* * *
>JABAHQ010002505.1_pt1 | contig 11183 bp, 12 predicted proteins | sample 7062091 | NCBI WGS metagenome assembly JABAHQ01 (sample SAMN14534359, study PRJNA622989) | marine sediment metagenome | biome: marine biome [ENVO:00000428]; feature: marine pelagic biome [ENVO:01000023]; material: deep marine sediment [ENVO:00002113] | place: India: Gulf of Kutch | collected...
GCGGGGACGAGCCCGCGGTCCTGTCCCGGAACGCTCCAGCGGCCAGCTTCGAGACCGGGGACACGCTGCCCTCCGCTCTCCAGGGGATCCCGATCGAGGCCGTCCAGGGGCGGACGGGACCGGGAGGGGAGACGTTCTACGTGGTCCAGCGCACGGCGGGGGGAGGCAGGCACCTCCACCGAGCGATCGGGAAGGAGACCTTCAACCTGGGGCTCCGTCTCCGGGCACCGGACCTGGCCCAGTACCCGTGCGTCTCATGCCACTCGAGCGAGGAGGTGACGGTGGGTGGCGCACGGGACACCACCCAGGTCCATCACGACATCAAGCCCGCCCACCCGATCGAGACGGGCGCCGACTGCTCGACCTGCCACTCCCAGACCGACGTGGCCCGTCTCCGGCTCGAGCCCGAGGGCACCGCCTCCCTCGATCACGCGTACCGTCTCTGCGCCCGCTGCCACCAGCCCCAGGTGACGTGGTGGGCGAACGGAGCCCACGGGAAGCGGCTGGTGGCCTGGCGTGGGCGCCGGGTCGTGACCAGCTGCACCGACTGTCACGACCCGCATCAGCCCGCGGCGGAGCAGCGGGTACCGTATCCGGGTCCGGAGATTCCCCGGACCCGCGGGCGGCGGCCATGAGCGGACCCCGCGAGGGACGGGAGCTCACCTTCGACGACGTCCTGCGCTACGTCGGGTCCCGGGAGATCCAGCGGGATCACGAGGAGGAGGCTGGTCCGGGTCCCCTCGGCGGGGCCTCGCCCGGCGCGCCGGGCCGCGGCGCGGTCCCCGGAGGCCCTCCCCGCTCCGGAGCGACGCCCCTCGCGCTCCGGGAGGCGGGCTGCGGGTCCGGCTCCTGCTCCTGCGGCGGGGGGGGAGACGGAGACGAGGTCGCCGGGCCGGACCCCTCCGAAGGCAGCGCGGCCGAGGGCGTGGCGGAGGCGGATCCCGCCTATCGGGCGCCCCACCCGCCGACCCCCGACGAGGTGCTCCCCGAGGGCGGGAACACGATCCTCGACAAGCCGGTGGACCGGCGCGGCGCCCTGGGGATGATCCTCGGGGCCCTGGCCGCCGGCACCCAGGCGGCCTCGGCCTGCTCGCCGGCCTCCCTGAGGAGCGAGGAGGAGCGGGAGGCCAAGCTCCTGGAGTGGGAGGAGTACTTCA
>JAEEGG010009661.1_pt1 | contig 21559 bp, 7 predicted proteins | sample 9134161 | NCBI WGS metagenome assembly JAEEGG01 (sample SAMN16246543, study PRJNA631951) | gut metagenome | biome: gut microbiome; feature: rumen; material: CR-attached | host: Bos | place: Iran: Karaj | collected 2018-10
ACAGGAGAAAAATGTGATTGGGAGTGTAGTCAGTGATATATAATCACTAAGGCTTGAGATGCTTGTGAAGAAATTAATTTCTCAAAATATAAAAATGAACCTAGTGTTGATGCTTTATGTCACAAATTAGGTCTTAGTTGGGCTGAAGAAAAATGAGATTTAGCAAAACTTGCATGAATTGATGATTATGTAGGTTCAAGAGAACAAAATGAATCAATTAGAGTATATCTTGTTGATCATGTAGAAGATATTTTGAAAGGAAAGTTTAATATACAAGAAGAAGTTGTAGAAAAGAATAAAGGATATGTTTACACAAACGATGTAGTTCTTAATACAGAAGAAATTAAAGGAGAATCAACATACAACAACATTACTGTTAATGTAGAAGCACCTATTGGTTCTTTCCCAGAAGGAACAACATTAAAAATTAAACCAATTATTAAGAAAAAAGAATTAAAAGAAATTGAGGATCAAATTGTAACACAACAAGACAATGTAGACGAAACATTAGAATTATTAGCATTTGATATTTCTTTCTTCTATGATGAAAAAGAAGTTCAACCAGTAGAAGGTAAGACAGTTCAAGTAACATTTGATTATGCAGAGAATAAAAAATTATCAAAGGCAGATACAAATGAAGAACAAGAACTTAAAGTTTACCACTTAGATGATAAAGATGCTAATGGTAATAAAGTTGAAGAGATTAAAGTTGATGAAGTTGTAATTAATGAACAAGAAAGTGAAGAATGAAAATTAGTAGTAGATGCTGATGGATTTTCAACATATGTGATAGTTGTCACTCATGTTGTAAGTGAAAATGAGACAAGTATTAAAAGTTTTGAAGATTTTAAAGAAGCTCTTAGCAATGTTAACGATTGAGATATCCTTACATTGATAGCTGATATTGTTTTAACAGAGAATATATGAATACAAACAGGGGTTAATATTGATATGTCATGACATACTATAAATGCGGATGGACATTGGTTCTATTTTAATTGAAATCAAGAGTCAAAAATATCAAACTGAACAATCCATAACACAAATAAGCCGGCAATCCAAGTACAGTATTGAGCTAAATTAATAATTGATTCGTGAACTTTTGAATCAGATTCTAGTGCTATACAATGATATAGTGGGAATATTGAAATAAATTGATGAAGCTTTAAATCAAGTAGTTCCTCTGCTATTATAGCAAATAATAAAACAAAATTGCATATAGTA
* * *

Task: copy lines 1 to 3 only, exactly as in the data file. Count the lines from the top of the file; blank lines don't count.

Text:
>JABAHQ010002505.1_pt1 | contig 11183 bp, 12 predicted proteins | sample 7062091 | NCBI WGS metagenome assembly JABAHQ01 (sample SAMN14534359, study PRJNA622989) | marine sediment metagenome | biome: marine biome [ENVO:00000428]; feature: marine pelagic biome [ENVO:01000023]; material: deep marine sediment [ENVO:00002113] | place: India: Gulf of Kutch | collected...
GCGGGGACGAGCCCGCGGTCCTGTCCCGGAACGCTCCAGCGGCCAGCTTCGAGACCGGGGACACGCTGCCCTCCGCTCTCCAGGGGATCCCGATCGAGGCCGTCCAGGGGCGGACGGGACCGGGAGGGGAGACGTTCTACGTGGTCCAGCGCACGGCGGGGGGAGGCAGGCACCTCCACCGAGCGATCGGGAAGGAGACCTTCAACCTGGGGCTCCGTCTCCGGGCACCGGACCTGGCCCAGTACCCGTGCGTCTCATGCCACTCGAGCGAGGAGGTGACGGTGGGTGGCGCACGGGACACCACCCAGGTCCATCACGACATCAAGCCCGCCCACCCGATCGAGACGGGCGCCGACTGCTCGACCTGCCACTCCCAGACCGACGTGGCCCGTCTCCGGCTCGAGCCCGAGGGCACCGCCTCCCTCGATCACGCGTACCGTCTCTGCGCCCGCTGCCACCAGCCCCAGGTGACGTGGTGGGCGAACGGAGCCCACGGGAAGCGGCTGGTGGCCTGGCGTGGGCGCCGGGTCGTGACCAGCTGCACCGACTGTCACGACCCGCATCAGCCCGCGGCGGAGCAGCGGGTACCGTATCCGGGTCCGGAGATTCCCCGGACCCGCGGGCGGCGGCCATGAGCGGACCCCGCGAGGGACGGGAGCTCACCTTCGACGACGTCCTGCGCTACGTCGGGTCCCGGGAGATCCAGCGGGATCACGAGGAGGAGGCTGGTCCGGGTCCCCTCGGCGGGGCCTCGCCCGGCGCGCCGGGCCGCGGCGCGGTCCCCGGAGGCCCTCCCCGCTCCGGAGCGACGCCCCTCGCGCTCCGGGAGGCGGGCTGCGGGTCCGGCTCCTGCTCCTGCGGCGGGGGGGGAGACGGAGACGAGGTCGCCGGGCCGGACCCCTCCGAAGGCAGCGCGGCCGAGGGCGTGGCGGAGGCGGATCCCGCCTATCGGGCGCCCCACCCGCCGACCCCCGACGAGGTGCTCCCCGAGGGCGGGAACACGATCCTCGACAAGCCGGTGGACCGGCGCGGCGCCCTGGGGATGATCCTCGGGGCCCTGGCCGCCGGCACCCAGGCGGCCTCGGCCTGCTCGCCGGCCTCCCTGAGGAGCGAGGAGGAGCGGGAGGCCAAGCTCCTGGAGTGGGAGGAGTACTTCA
>JAEEGG010009661.1_pt1 | contig 21559 bp, 7 predicted proteins | sample 9134161 | NCBI WGS metagenome assembly JAEEGG01 (sample SAMN16246543, study PRJNA631951) | gut metagenome | biome: gut microbiome; feature: rumen; material: CR-attached | host: Bos | place: Iran: Karaj | collected 2018-10